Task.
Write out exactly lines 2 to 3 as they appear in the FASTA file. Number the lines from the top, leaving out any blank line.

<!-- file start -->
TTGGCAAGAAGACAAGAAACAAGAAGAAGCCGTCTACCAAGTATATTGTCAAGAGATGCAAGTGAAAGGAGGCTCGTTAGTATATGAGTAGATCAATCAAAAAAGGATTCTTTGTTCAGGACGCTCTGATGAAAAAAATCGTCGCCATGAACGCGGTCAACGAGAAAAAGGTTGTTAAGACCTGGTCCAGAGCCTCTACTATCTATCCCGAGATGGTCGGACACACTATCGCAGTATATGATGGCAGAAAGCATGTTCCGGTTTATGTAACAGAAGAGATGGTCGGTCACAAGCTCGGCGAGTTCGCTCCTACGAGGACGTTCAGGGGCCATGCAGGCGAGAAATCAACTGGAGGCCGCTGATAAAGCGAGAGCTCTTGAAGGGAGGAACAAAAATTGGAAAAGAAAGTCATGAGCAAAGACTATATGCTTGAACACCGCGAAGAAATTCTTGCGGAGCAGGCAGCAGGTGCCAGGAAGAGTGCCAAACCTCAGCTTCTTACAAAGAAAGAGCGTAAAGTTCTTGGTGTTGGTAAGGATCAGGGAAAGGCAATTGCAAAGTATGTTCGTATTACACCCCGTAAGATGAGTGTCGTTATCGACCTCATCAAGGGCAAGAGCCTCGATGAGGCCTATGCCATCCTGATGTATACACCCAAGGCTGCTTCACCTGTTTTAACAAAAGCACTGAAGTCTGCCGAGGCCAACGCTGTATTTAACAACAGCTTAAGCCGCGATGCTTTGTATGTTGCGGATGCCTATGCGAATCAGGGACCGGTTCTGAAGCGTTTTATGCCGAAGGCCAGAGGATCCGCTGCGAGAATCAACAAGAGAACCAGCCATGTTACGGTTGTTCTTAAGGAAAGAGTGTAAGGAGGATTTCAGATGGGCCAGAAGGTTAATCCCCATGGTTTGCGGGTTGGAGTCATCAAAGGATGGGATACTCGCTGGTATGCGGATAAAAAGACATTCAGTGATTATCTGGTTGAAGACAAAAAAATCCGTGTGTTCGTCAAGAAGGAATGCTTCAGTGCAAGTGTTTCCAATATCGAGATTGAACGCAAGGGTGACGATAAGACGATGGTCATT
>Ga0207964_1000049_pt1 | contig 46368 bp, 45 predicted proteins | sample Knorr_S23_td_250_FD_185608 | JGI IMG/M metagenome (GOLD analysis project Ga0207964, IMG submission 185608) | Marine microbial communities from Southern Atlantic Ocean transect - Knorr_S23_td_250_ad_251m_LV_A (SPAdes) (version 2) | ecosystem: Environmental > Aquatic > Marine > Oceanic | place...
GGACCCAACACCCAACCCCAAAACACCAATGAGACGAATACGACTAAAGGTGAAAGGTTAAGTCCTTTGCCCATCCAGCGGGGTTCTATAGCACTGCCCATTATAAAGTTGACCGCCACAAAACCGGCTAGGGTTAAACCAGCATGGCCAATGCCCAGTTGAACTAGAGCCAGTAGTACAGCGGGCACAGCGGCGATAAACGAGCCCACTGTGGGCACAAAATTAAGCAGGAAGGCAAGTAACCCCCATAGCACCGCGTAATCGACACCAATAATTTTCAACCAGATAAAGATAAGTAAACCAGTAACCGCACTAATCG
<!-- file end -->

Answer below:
>Ga0207964_1000049_pt1 | contig 46368 bp, 45 predicted proteins | sample Knorr_S23_td_250_FD_185608 | JGI IMG/M metagenome (GOLD analysis project Ga0207964, IMG submission 185608) | Marine microbial communities from Southern Atlantic Ocean transect - Knorr_S23_td_250_ad_251m_LV_A (SPAdes) (version 2) | ecosystem: Environmental > Aquatic > Marine > Oceanic | place...
GGACCCAACACCCAACCCCAAAACACCAATGAGACGAATACGACTAAAGGTGAAAGGTTAAGTCCTTTGCCCATCCAGCGGGGTTCTATAGCACTGCCCATTATAAAGTTGACCGCCACAAAACCGGCTAGGGTTAAACCAGCATGGCCAATGCCCAGTTGAACTAGAGCCAGTAGTACAGCGGGCACAGCGGCGATAAACGAGCCCACTGTGGGCACAAAATTAAGCAGGAAGGCAAGTAACCCCCATAGCACCGCGTAATCGACACCAATAATTTTCAACCAGATAAAGATAAGTAAACCAGTAACCGCACTAATCG